Interaction with other sheets
As with SB 95, CSPSL under SB 114 is in addition to any other “normal” paid sick leave. Employers must make the CSPSL available upon “oral or written request”. Additionally, employers can no longer require an employee to use CSPSL as part of providing the employee with “exclusion pay” required by temporary Cal-OSHA emergency standards, such as described below.
Employers cannot require employees to use other paid or unpaid time off, paid time off, or vacation before using or instead of using the CSPSL.
Calculation of the CSPSL rate of pay
Unlike SB 95, the method of calculating the rate of pay prescribed by SB 114 aligns with the calculation of the rate of pay under California’s Healthy Workplaces, Healthy Families Act. Thus, employers must remunerate non-exempt employees in That is:
Use the same as the regular rate of pay for the work week in which the employee uses paid sick leave (whether or not the employee works overtime during that work week); Where
Divide the employee’s total pay (not including overtime premium) by the total number of non-overtime hours worked by the employee during complete pay periods that occurred during the previous 90 days of employment; provided that (for non-exempt employees paid by piece rate, commission or by some other method which uses all hours to determine the normal rate of pay) the total wages, not including premium for overtime, shall be divided by all hours to determine the correct CSPSL amount.
Exempt employees must be paid the same way the employer calculates wages for other forms of paid time off.
CSPSL payment ceiling
Similar to SB 95, SB 114 caps CSPSL at $511 per day or $5,110 total. Employees who have reached these caps are permitted to use other available paid time off (for example, paid vacation, paid vacation, or regular paid sick leave), provided that the terms of the policies permit the use of time off in such circumstances, to cover their otherwise unpaid time off. CSPSL payments must be made no later than the payday of the next regular pay period following the leave.
Wage statement requirements
SB 114 requires employers to report the amount of 2022 CSPSL the employee used during the pay period in which they were due to be paid. A zero must be entered if an employee has not yet used a CSPSL 2022. This wage reporting requirement is not enforceable until the next full pay period following February 19, 2022.
Employers must post a notice (or distribute a notice electronically if employees do not attend a workplace) to employees regarding the new CSPSL rules. The California labor commissioner is required to issue a model notice by February 16.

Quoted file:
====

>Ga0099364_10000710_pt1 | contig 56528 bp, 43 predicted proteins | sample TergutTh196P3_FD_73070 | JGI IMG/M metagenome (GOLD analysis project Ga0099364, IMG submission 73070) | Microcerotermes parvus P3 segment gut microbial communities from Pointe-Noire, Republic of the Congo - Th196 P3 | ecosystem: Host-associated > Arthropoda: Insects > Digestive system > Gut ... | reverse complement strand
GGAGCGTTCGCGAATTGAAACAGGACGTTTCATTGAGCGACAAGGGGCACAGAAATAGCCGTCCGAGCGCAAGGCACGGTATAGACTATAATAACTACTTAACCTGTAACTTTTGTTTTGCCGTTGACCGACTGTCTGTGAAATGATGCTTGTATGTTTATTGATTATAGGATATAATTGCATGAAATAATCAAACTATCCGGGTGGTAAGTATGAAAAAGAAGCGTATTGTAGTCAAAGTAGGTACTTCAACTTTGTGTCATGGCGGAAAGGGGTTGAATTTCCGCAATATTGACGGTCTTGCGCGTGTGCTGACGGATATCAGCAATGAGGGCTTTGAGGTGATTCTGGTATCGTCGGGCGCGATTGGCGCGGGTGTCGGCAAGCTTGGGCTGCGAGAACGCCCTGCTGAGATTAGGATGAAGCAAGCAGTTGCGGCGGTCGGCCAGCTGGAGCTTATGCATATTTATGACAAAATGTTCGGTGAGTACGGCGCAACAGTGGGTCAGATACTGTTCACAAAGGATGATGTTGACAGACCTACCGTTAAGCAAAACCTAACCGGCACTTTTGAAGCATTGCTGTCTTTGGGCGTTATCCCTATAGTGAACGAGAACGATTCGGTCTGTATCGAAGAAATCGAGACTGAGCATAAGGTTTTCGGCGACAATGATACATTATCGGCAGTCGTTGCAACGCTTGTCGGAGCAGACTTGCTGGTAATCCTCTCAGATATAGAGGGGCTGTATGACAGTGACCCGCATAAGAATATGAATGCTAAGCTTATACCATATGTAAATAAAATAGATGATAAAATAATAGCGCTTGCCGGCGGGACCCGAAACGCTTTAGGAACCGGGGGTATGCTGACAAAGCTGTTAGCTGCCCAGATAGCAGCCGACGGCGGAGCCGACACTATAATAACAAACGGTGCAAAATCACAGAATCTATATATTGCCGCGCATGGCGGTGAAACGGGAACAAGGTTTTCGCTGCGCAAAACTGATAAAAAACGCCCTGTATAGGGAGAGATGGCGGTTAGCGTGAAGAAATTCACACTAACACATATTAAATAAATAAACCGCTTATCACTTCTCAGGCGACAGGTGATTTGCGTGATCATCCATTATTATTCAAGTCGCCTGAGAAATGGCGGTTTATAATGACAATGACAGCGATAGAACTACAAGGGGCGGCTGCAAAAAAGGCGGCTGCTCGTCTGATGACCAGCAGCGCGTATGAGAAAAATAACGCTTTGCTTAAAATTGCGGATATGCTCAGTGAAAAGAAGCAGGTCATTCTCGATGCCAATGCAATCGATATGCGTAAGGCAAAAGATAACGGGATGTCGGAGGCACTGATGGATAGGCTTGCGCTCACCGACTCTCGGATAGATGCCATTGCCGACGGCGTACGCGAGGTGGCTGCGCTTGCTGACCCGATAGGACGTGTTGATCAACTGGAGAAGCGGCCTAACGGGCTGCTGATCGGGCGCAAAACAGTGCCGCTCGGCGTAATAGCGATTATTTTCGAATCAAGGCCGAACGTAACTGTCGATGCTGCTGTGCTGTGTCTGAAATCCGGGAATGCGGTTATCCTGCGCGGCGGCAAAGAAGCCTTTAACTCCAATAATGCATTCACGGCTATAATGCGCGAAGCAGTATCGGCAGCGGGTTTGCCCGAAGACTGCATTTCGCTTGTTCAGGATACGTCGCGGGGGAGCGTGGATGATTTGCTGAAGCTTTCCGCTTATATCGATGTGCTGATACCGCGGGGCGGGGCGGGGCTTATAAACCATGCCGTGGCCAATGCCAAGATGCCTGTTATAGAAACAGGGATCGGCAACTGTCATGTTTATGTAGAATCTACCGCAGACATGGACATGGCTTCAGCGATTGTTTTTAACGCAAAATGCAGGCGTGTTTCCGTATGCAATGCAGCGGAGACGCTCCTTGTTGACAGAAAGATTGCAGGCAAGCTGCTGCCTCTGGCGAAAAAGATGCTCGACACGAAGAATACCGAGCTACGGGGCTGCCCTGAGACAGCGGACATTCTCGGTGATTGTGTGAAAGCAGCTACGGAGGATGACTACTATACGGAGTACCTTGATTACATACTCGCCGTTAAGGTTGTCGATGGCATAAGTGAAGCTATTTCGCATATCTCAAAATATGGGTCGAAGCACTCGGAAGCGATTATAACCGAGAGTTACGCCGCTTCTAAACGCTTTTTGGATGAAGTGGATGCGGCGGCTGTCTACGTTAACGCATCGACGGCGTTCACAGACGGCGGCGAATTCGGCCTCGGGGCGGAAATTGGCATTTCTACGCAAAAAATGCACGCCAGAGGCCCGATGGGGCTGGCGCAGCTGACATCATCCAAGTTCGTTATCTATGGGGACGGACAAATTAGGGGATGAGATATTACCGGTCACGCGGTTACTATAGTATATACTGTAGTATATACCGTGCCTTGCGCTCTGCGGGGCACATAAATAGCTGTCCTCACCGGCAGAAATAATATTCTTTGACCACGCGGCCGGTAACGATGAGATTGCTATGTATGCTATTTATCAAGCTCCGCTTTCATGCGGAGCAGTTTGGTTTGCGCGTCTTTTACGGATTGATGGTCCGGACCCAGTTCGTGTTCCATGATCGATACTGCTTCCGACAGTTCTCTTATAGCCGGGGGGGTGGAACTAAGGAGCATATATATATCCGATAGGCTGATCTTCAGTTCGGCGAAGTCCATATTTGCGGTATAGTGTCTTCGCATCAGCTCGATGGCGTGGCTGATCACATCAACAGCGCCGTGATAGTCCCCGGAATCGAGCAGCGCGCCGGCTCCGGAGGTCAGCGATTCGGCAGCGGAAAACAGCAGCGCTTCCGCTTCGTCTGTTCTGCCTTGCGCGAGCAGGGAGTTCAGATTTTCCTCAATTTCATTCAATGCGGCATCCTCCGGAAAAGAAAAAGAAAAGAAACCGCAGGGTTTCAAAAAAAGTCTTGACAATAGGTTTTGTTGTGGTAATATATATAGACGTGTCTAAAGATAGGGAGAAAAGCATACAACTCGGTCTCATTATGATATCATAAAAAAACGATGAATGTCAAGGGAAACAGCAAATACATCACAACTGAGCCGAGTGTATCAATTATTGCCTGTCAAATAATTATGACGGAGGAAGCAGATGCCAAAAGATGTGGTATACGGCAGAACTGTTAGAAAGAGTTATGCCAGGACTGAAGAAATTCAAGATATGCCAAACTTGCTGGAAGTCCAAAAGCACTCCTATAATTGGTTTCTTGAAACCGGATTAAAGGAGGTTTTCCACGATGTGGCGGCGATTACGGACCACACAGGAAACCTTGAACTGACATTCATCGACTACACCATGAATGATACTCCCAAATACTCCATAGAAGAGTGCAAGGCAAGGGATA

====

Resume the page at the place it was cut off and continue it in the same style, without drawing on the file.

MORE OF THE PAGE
Use of CSPSL 2022 for Exclusion Allowance Required Under Cal/OSHA Temporary Emergency COVID-19 Standard (“ETS”)
Like previously noted, Cal/OSHA’s ETS requires employers to exclude employees who have a confirmed case of COVID-19 or who are a “close contact” of someone who has a confirmed case, and pay compensation. exclusion to excluded employees whose exposure was work-related. Previously, employers could require employees to first use up and exhaust their CSPSL before the employer would provide exclusion pay. SB 114 eliminates this option, and now employers cannot require an employee to exhaust their 2022 CSPSL before providing employer exclusion pay.
Employers with more than 25 employees should review their sick leave policies, update their pay slips and ensure they comply with SB 114 requirements. Employers should also monitor the California Labor Commissioner’s Web pagebecause advice is coming.
The legal landscape continues to evolve rapidly and there is a lack of clear authority or clear rules on implementation. This article is not intended to be a unique and unequivocal guide, but rather represents our interpretation of the current and general state of applicable law. This article does not address the potential impacts of the many other local, state, and federal orders that have been issued in response to the COVID-19 pandemic, including, but not limited to, potential liability if an employee becomes ill, requirements regarding family leave, sick leave pay, and other issues.
Victoria Ayeni also contributed to this article.
Copyright © 2022, Sheppard Mullin Richter & Hampton LLP.National Law Review, Volume XII, Number 42